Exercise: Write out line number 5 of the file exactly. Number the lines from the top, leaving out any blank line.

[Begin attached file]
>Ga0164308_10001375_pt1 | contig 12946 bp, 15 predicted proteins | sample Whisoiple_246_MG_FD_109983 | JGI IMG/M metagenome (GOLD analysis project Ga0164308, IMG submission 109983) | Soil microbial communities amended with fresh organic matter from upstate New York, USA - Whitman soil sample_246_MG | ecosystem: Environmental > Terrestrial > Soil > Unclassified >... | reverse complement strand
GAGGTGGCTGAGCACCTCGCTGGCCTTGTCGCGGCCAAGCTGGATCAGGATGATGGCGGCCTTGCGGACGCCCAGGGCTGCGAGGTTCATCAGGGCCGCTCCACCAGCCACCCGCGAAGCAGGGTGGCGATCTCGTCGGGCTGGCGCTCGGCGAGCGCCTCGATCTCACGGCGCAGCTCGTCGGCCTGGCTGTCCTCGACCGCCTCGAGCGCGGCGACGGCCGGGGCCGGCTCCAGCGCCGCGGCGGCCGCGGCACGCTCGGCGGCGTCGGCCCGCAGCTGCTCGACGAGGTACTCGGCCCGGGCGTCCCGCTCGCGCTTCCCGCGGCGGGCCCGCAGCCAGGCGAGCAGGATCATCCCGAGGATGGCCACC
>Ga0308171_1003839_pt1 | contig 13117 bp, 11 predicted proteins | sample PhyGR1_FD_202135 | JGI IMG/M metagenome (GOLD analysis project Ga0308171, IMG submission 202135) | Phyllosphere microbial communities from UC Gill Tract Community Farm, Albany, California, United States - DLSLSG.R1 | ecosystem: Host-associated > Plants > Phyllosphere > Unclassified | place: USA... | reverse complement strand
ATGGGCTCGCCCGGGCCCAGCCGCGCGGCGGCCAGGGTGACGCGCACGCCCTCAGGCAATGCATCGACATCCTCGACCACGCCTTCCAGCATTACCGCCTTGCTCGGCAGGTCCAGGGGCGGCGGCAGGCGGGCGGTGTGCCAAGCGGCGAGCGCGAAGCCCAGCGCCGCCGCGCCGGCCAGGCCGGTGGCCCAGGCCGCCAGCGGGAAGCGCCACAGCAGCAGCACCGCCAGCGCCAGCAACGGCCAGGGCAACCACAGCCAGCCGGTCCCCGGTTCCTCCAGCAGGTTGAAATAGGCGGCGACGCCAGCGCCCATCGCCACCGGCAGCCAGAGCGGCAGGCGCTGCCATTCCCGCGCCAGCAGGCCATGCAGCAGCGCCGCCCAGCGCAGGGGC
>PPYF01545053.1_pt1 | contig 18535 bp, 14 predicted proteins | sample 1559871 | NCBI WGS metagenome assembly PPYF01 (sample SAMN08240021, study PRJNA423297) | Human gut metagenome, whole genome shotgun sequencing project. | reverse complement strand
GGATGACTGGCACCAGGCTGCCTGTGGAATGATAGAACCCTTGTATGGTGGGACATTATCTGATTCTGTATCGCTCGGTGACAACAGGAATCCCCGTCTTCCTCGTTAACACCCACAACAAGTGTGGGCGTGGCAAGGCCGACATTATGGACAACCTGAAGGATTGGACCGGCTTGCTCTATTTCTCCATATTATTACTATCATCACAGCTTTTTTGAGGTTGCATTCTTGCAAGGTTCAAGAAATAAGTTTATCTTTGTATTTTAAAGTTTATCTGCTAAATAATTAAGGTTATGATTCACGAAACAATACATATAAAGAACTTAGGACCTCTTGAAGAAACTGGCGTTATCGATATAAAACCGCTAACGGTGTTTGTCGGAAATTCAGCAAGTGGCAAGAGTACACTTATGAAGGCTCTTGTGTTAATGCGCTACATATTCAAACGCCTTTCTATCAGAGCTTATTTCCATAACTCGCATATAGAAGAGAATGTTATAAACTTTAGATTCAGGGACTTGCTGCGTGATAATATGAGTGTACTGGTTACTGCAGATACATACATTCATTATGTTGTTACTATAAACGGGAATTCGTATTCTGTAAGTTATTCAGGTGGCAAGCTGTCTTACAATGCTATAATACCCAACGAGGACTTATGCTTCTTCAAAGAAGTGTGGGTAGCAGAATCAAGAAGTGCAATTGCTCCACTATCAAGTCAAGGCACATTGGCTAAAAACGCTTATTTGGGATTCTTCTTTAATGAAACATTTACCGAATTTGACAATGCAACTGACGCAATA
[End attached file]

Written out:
>PPYF01545053.1_pt1 | contig 18535 bp, 14 predicted proteins | sample 1559871 | NCBI WGS metagenome assembly PPYF01 (sample SAMN08240021, study PRJNA423297) | Human gut metagenome, whole genome shotgun sequencing project. | reverse complement strand